On the 22d of May, 1842, Lieutenant John C. Fremont, of the United States Corps of Army Engineers, arrived at St. Louis in pursuance of orders from the War Department, to command an exploring expedition westward to the Wind River Mountains. On the 10th of June he started with the celebrated Kit Carson as his chief guide; his route was up the Kansas River to the Blue, thence across to the Platte, which he reached on the 25th. The principal object of his expedition was a survey of the North Fork of that river. He found the width of the stream, immediately below the junction of its two principal branches, to be 5350 feet. Hunting buffalo and an occasional Indian scare were the only important incidents of his march up the valley. The expedition returned by the same route and arrived at the mouth of the Platte on the 1st of October.
Before reaching Laramie’s Fork, he met on the 28th of June a party of fourteen trappers, in the employ of the American Fur Company, making their way on foot with their blankets and light camp equipage on their backs. Two months previously they had started from the mouth of the Laramie River in boats loaded with furs destined for the St. Louis market. They had taken advantage of the June freshet, and were rapidly carried down as far as Scott’s Bluffs. There the water spread out into the valley, and the stream was so shallow they were compelled to unload the principal part of their cargo. This they secured as well as possible, and left a few of their men to guard it. They continued struggling on with their boats in the sand and mud fifteen or twenty days longer, then, farther progress being impossible, they cached their remaining furs and property in trees on the bank of the river, and, each man carrying what he could on his back, started on foot for St. Louis. The party was entirely out of tobacco when they were met by Fremont, who kindly gave them enough to last them on their homeward journey.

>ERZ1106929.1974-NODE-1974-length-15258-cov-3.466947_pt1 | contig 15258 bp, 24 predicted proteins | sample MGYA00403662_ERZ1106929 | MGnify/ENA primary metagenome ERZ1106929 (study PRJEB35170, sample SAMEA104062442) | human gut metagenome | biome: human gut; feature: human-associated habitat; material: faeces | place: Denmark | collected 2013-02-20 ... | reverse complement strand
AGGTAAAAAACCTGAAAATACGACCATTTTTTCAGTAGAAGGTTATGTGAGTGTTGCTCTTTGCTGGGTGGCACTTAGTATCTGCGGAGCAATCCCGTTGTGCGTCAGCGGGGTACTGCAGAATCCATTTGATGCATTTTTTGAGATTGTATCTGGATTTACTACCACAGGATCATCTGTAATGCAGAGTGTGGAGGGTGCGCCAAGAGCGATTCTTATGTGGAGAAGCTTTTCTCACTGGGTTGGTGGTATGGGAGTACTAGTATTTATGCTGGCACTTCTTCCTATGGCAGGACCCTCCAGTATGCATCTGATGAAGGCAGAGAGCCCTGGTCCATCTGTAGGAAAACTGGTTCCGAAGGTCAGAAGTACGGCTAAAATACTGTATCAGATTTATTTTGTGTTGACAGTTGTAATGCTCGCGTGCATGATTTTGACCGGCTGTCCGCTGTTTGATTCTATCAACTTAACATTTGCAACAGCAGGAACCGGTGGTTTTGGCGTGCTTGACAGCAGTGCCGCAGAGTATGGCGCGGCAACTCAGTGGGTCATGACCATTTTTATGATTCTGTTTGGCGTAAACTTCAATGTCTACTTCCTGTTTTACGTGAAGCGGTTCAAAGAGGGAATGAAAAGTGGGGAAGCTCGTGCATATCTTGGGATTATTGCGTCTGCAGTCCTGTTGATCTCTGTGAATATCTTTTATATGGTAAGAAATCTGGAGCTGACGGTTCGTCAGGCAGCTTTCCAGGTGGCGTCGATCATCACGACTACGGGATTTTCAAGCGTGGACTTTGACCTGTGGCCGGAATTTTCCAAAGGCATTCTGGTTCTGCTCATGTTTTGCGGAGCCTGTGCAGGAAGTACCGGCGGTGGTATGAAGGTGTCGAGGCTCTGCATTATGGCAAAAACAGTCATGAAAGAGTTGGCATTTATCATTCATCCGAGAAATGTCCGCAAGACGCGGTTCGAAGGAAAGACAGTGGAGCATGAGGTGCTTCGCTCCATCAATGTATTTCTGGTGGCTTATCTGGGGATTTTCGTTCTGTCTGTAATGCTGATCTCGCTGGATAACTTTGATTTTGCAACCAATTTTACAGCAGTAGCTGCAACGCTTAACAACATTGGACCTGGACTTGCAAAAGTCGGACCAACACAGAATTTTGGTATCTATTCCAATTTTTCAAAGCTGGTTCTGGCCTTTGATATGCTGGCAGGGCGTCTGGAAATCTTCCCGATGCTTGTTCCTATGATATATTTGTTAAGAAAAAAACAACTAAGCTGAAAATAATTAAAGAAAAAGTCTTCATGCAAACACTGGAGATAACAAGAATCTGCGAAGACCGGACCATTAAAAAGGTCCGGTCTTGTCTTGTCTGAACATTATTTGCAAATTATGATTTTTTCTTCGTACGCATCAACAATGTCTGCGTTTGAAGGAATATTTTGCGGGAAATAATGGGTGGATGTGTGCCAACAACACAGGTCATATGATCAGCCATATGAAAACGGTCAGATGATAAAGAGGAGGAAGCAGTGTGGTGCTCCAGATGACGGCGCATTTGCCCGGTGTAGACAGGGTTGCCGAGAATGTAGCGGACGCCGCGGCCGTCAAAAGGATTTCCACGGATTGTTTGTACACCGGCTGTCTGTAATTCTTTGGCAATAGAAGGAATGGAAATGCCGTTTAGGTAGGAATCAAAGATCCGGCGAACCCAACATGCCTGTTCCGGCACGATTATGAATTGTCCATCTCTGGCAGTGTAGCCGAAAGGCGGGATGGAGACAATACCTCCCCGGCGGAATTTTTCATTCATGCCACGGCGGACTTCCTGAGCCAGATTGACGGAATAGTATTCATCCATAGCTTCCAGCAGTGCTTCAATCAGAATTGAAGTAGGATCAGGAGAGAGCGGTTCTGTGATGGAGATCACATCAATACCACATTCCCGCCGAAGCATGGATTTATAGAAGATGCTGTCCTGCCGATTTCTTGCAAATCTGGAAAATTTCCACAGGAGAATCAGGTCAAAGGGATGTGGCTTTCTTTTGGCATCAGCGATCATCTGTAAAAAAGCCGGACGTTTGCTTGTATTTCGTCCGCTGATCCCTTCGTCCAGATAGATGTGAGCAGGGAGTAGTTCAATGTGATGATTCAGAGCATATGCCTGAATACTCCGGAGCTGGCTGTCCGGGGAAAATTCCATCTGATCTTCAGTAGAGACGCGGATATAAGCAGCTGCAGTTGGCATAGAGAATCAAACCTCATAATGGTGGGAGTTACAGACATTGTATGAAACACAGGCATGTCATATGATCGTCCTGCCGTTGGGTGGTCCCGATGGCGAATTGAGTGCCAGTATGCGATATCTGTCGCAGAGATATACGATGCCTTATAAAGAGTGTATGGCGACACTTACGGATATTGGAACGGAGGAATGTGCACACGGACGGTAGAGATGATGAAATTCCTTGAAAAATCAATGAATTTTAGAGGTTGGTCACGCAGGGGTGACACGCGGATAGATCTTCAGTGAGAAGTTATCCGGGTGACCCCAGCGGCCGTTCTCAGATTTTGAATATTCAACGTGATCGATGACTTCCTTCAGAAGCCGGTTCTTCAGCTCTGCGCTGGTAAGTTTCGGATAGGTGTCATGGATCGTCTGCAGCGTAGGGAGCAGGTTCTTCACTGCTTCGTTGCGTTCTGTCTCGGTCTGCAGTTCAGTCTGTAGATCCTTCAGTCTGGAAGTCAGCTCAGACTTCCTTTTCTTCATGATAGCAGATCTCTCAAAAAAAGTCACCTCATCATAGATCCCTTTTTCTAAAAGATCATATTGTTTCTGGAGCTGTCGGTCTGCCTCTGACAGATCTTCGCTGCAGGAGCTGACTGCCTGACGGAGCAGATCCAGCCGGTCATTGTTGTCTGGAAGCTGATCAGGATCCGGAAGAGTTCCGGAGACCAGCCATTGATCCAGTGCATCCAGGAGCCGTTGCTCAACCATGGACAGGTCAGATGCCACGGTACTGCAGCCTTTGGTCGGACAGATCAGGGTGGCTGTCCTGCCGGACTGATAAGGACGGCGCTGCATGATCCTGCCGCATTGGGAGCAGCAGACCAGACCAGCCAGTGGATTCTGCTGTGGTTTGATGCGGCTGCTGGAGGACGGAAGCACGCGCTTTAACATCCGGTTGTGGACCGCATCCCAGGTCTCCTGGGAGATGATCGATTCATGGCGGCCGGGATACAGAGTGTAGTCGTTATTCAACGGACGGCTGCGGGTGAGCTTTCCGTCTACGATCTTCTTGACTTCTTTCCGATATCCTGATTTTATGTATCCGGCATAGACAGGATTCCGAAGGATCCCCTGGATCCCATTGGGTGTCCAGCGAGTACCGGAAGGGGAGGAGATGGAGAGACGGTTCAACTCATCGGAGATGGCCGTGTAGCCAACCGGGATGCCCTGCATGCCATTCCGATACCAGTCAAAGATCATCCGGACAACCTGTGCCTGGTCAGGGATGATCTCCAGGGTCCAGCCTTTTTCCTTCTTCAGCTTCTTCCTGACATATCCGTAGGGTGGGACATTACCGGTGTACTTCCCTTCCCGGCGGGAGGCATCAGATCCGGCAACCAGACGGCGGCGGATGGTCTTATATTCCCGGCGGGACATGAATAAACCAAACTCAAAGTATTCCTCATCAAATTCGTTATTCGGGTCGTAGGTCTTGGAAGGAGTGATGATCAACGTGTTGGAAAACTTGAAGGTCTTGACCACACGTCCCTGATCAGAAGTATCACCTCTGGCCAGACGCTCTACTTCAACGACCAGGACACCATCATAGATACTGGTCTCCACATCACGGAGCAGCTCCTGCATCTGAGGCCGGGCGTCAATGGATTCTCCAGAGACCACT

During the next decade the Platte Valley witnessed a wonderful change. From the habitat of the lonely trapper, hunting on its many streams, it became the chosen route of a vast migration, seeking possession of the virgin soil of far-off Oregon, or attracted by the discovery of gold in California. The hegira of the Mormons to the sequestered basin of the Great Salt Lake also swelled the stream, and was followed soon after by the establishment of the overland stage, the pony express, and the building of the Union Pacific Railroad.